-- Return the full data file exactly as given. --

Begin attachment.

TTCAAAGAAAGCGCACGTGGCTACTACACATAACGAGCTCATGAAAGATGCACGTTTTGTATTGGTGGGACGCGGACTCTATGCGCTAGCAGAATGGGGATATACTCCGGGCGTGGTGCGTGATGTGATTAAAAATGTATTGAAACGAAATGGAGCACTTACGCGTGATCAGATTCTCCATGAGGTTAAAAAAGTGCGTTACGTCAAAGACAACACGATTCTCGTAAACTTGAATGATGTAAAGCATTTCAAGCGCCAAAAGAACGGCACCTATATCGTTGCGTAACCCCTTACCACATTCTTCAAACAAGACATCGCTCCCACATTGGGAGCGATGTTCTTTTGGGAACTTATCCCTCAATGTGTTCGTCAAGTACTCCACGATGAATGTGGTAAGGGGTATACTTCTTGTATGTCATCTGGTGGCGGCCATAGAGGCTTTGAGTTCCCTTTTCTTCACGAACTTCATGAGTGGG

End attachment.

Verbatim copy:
TTCAAAGAAAGCGCACGTGGCTACTACACATAACGAGCTCATGAAAGATGCACGTTTTGTATTGGTGGGACGCGGACTCTATGCGCTAGCAGAATGGGGATATACTCCGGGCGTGGTGCGTGATGTGATTAAAAATGTATTGAAACGAAATGGAGCACTTACGCGTGATCAGATTCTCCATGAGGTTAAAAAAGTGCGTTACGTCAAAGACAACACGATTCTCGTAAACTTGAATGATGTAAAGCATTTCAAGCGCCAAAAGAACGGCACCTATATCGTTGCGTAACCCCTTACCACATTCTTCAAACAAGACATCGCTCCCACATTGGGAGCGATGTTCTTTTGGGAACTTATCCCTCAATGTGTTCGTCAAGTACTCCACGATGAATGTGGTAAGGGGTATACTTCTTGTATGTCATCTGGTGGCGGCCATAGAGGCTTTGAGTTCCCTTTTCTTCACGAACTTCATGAGTGGG